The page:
NP: I don’t think it does. I mean, what they do in their, you know, personal moments of quiet, I don’t know how different that could be. But in terms of what they do with respect to their positions in their respective administrations, and coming in to them and where they’ll be leaving them–or coming back, or however that whole revolving door works. As you mentioned, Larry Summers had been around when Bill Clinton did deregulate, as per Robert Rubin, the banking system. Which was the catalyst, really; he was actually there when the act, Gramm–Leach–Bliley Act, to get rid of the Glass–Steagall Act, which had separated bank deposits from speculative securities, had been passed. Robert Rubin teed it up; Larry Summers signed it, right, or was there upon the signing.

But the reality is the policies that both of these men follow, in terms of the enabling the banking system to kind of make its own rules. In the case of, you know, originally Larry Summers with deregulating substantially the banking system, which allowed them to create all the stuff they’ve created on their books, and all the risks that they’ve put into the rest of the economy by virtue of the restructuring, through deregulation, the banking system and sort of its totality at the time, in 1999. But also where we’ve gotten to now, in the last 20-ish years, is actually plugging the gaps in the risk that that created by using the relationship with the Treasury and the Fed. By using this idea that, you know, if the banks are hurt then the whole economy will fall apart; by assuming that banks can handle their own stress tests, and will be honest with the types of answers they give to the Fed as to how situated, how well they could do in a crisis. Which obviously wasn’t true, because what we’re now seeing is they’re getting these extra subsidies. We know that, you know, things that they say aren’t true. And benefiting all along the way from things that are passed.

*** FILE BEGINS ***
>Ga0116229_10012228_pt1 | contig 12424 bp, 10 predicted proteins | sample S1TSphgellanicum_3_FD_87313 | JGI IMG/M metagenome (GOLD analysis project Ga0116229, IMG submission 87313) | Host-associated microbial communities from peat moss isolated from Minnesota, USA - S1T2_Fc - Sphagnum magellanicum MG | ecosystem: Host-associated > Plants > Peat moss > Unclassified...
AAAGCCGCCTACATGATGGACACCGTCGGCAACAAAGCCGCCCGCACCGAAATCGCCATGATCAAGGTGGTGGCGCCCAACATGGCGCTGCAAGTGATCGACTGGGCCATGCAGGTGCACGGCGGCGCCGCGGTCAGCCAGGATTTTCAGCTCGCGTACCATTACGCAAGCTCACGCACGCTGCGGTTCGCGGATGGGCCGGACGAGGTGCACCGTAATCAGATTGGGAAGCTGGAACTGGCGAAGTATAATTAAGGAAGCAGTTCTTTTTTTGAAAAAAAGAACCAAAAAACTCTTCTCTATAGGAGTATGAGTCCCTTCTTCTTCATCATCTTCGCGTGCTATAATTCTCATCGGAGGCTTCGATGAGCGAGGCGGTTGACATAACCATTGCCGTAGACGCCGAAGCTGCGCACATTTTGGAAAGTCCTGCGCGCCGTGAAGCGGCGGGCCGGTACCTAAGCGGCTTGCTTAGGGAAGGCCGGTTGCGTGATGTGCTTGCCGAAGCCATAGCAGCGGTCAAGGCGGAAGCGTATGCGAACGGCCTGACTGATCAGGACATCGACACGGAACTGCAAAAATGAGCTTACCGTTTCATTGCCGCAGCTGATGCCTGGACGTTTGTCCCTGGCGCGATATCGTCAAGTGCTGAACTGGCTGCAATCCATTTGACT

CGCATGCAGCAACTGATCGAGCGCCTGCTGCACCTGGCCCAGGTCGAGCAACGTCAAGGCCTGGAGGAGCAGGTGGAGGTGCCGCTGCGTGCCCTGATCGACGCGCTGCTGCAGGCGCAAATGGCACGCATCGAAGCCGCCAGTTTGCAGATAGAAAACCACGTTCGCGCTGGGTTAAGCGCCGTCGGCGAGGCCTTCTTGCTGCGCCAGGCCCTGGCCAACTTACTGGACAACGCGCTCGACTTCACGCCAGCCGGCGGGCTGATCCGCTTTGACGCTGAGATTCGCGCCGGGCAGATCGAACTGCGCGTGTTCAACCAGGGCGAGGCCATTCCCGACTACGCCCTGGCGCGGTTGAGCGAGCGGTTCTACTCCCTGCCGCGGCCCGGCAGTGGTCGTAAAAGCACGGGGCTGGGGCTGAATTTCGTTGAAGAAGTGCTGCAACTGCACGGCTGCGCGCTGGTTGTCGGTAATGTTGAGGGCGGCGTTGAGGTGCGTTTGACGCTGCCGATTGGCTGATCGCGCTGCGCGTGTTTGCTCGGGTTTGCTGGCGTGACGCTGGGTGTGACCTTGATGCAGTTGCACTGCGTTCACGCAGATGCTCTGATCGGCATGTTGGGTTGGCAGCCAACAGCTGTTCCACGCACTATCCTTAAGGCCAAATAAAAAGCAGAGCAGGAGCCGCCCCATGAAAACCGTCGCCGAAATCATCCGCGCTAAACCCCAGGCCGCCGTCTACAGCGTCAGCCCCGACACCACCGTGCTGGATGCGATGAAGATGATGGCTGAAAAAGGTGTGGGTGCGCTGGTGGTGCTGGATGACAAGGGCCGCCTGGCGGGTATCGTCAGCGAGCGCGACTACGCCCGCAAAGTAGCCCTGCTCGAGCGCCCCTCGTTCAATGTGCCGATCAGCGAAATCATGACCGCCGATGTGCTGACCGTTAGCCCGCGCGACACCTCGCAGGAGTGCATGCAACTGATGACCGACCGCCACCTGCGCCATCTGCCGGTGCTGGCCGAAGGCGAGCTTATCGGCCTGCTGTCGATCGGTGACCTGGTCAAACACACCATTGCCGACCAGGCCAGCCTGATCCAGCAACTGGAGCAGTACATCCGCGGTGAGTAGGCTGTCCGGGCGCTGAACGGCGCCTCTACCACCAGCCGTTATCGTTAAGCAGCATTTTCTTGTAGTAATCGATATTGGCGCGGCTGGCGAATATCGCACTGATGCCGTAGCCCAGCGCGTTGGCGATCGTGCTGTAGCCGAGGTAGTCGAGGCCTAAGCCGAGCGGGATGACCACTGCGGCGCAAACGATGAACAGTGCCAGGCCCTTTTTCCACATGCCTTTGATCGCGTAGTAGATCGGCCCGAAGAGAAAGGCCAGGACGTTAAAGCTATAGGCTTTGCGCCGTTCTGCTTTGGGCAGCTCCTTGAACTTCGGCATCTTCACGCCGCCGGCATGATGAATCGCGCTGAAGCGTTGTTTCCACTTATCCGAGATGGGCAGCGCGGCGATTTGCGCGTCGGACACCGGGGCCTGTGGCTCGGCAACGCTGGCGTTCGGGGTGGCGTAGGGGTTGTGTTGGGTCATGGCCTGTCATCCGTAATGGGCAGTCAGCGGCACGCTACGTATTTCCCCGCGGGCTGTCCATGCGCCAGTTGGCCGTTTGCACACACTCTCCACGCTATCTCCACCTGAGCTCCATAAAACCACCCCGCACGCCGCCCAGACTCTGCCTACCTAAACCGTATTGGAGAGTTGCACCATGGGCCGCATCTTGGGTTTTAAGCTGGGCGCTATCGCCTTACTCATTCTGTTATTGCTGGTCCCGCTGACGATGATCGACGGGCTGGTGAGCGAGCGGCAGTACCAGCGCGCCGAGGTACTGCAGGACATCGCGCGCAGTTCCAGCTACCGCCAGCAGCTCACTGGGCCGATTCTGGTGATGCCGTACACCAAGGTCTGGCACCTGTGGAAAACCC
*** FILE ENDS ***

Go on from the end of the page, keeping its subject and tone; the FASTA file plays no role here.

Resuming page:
You know, the fact that Steve Mnuchin–and what I would say about Steve Mnuchin, where there is a difference, is probably he’s more savvy in terms of how to create, you know, this financial situation which he’s done in this go-around during this crisis, of using taxpayer or Treasury money to fund Federal Reserve creation of money. So that little bit of nuance of kind of, you know, treating the Treasury Department and taxpayer money and the Fed kind of like two parts of the same deal–that might be more his kind of add-on to this whole thing. But in terms of where they go and what they do and how they see the banking system, given their decisions, given their policies, given what they’ve actually done, there’s not a tremendous difference. I don’t really think there’s any difference.

RS: Well, then that sort of raises a basic question about how do we effect change. I mean, we’re all hurting now. You know, I think that’s pretty widespread. Maybe not all. But we all hurt during wars; we all hurt during the Depression, to some degree. However, the history of those, of wars and depressions and so forth, shows that in fact the people who are good at gaming the system, the superrich and their advisors and so forth, come out much better. They benefit, they exploit, you know; companies like BlackRock and Blackstone and others, they get into buying up foreclosed houses, they benefit on the downside as well as the upside.